Fact Check: Argentina

937 days, 15 hours, 37 minutes ago


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Kicillof’s “Win” is a Lose for Argentina

Argentina has just announced—with much misguided excitement–that it has sold Bonar 2024 Bonds. Economy Minister Axel Kicillof has hailed the deal as some type of victory for the country, when in reality it is a waste of hundreds of millions of dollars given the egregious price at which the debt was issued.

To put this issuance into context, the majority of Argentina’s peers have yields between 3.1% and 4.2%.

Brazil issues debt at a yield of 4.2%.

Chile issues debt at a yield of 2.2%.

Uruguay issues debt at a yield of 3.3%.

The only country whose yields surpass those of Argentina is Venezuela. Needless to say, it’s never good when your economy is being compared to Venezuela’s…

An economist quoted in La Nacion this evening reiterated this point, stating “The value of the bonds is high…an interest rate of 8.75% was very attractive to the market as that is above what is paid in the region.”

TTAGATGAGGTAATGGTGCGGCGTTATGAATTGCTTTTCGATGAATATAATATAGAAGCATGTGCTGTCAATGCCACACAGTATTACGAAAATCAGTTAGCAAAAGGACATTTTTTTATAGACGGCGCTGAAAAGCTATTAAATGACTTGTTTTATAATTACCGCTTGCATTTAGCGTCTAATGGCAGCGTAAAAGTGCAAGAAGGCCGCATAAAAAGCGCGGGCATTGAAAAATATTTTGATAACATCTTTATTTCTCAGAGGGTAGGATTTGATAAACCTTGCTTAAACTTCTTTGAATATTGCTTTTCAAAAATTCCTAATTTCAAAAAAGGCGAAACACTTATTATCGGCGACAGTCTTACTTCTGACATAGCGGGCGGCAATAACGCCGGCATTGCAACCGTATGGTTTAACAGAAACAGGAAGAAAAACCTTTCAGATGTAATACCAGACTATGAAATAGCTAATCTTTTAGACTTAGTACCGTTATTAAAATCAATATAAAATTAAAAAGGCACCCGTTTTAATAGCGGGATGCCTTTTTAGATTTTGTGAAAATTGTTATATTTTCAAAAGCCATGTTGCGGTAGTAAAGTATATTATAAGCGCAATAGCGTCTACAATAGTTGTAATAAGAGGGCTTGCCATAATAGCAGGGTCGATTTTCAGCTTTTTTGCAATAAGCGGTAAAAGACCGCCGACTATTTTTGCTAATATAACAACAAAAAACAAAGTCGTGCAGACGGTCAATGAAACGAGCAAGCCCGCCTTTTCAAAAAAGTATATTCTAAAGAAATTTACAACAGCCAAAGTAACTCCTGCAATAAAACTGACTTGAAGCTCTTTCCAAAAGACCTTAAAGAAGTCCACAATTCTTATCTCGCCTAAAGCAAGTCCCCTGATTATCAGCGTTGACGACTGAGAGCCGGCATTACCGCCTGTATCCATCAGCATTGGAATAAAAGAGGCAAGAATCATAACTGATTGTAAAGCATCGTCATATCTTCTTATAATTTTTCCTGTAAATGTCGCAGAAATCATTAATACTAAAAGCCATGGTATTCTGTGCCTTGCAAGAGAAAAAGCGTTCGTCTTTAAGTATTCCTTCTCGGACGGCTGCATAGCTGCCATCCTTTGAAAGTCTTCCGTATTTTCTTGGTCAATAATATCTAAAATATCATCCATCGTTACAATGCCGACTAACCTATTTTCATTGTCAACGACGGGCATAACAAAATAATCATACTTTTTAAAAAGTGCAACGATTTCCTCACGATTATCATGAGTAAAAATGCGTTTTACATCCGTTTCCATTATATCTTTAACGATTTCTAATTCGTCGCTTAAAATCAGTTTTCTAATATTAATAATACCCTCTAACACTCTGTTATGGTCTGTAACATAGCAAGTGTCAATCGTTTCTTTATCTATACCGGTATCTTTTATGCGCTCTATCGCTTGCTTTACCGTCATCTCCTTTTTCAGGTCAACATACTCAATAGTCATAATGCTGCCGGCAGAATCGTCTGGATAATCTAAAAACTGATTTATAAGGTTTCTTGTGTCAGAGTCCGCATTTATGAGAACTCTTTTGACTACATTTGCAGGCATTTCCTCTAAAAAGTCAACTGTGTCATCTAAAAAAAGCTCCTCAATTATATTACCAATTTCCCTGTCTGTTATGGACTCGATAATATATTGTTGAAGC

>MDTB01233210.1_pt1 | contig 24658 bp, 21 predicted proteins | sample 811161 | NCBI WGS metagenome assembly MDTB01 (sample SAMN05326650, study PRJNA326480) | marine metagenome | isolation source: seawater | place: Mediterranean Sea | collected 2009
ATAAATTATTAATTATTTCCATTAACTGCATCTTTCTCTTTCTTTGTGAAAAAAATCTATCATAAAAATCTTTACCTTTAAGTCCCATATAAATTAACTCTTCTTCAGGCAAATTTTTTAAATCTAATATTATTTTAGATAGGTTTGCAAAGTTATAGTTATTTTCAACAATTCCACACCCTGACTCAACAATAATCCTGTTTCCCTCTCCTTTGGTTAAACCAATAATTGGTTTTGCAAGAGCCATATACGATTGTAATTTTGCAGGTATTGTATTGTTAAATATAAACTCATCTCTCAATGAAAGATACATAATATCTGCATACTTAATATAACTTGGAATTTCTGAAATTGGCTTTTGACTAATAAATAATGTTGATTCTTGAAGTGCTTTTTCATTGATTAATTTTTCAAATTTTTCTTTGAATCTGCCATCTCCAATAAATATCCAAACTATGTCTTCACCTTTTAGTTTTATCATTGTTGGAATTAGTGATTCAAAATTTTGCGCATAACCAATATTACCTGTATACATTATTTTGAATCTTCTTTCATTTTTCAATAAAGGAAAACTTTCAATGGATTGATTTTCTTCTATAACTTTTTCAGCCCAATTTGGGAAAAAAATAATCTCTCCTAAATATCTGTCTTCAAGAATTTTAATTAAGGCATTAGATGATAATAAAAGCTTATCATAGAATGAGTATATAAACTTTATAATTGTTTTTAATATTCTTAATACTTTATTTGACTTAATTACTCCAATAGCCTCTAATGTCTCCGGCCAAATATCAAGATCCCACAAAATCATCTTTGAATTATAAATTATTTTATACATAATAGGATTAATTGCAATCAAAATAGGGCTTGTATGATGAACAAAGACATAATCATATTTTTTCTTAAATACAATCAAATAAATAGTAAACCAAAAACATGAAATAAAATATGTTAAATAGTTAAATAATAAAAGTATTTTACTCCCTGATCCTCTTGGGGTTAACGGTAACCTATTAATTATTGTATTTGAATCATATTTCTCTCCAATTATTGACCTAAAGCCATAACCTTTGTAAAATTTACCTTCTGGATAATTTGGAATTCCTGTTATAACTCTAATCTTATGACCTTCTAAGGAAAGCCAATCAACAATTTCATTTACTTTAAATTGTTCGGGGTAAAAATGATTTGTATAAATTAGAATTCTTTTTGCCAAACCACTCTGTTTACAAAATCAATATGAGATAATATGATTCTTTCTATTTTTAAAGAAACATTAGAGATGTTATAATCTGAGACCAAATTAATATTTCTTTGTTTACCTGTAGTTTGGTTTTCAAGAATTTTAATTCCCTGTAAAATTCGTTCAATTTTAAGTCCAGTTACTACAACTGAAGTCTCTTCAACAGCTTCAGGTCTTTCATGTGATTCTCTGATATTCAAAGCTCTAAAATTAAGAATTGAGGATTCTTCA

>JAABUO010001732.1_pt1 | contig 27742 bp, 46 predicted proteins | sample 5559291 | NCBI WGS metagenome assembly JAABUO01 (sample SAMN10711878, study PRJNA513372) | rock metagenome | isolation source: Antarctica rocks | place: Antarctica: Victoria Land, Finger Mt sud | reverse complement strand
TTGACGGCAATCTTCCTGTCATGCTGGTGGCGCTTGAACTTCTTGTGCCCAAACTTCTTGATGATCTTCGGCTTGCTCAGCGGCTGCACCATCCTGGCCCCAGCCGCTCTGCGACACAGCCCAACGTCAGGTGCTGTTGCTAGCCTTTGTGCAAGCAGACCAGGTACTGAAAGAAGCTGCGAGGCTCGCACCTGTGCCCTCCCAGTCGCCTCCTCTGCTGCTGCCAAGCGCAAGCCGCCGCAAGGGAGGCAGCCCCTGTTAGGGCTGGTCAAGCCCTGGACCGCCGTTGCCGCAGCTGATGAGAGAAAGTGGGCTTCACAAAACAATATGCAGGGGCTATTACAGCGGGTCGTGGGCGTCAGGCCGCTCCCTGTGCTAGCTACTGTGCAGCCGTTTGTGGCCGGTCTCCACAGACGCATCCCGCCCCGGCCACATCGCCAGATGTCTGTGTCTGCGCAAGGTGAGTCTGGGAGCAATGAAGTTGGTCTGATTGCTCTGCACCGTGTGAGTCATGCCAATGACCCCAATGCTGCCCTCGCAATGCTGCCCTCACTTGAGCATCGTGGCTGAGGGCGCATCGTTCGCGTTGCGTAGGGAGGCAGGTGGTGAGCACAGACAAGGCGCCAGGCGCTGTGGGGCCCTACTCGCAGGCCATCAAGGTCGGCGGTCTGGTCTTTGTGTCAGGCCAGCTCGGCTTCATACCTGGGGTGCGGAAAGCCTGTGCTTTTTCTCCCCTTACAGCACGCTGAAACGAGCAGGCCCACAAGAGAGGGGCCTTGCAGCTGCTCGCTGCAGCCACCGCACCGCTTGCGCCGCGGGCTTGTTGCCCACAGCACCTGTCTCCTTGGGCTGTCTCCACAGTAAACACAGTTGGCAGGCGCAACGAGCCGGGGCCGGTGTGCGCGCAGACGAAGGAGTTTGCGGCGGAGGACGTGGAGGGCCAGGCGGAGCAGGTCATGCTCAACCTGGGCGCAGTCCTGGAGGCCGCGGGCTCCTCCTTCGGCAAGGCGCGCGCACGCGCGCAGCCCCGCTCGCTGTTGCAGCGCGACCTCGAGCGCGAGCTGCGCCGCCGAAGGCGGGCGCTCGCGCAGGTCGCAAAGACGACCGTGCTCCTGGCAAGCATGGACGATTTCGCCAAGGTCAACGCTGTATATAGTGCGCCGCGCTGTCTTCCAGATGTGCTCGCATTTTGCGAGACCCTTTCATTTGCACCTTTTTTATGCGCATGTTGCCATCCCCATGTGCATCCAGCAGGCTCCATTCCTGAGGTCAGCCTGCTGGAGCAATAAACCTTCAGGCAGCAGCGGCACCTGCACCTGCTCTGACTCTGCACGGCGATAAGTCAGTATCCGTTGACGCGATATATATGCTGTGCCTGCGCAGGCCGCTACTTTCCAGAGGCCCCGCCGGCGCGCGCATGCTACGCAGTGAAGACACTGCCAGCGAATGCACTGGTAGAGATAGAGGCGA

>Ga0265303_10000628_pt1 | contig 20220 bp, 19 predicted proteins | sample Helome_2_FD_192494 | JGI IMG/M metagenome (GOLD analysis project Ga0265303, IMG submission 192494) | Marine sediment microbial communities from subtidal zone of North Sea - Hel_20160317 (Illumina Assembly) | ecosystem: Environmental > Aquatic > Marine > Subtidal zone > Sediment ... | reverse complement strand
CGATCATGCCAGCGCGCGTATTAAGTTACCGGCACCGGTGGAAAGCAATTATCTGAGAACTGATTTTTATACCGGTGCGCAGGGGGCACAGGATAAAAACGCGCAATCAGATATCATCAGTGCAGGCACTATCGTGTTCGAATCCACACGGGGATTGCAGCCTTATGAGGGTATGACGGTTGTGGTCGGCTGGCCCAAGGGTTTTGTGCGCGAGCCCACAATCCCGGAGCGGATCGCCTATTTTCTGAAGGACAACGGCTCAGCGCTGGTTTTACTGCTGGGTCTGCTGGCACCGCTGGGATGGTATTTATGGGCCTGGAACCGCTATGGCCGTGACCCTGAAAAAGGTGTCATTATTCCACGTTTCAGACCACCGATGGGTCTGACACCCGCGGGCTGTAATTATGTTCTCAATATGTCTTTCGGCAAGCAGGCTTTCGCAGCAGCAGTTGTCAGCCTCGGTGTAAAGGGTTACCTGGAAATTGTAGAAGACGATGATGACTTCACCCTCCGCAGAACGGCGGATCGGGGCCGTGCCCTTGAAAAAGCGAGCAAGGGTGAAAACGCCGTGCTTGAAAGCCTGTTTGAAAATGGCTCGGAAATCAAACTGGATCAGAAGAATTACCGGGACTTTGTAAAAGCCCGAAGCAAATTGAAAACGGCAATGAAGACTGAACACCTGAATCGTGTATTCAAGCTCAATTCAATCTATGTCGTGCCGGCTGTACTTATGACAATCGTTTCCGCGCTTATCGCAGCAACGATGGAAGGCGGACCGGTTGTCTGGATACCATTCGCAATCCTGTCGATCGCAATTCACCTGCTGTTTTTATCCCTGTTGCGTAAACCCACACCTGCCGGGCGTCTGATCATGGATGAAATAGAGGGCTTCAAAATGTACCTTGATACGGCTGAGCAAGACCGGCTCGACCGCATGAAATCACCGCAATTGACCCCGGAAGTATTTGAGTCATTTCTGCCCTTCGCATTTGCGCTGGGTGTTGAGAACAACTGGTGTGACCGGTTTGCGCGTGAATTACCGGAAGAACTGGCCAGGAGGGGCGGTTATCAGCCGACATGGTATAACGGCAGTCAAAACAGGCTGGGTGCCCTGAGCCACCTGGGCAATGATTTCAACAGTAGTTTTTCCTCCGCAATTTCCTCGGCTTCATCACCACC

Unfortunately, Kicillof and the Argentine government are so desperate for funding after being isolated from the international capital markets that they are willing to take any price.

By issuing the BONARs at 9%, with the excess cost of 5% per year, Minister Kicillof has wasted roughly $630 million.

Issuing this type of over-priced debt is a lose-lose for Argentina. Argentina could be borrowing at the rates of its peers, saving the country hundreds of millions of dollars. There is no reason Argentina should be offering debt at yields this high while its peers issue debt at such lower prices. The only obstacle standing in the way is Argentina’s refusal to sit down with its creditors and negotiate a resolution to its long-standing debt dispute.

Today’s actions demolish whatever was left of Argentina’s credibility regarding the claim that it wants to solve this dispute.  Rather than taking actions to begin a dialogue with creditors – the only path to a solution – Argentina has defiantly issued new bonds that are very likely subject to the pari passu clause in its defaulted bonds from 2001. The only reason the current Argentine government would take such a costly, short-term step is if it had no intention of sitting down with creditors, and simply wished to pass this large and growing problem to the next administration.

As usual, Minister Kicillof’s “win” is Argentina’s loss.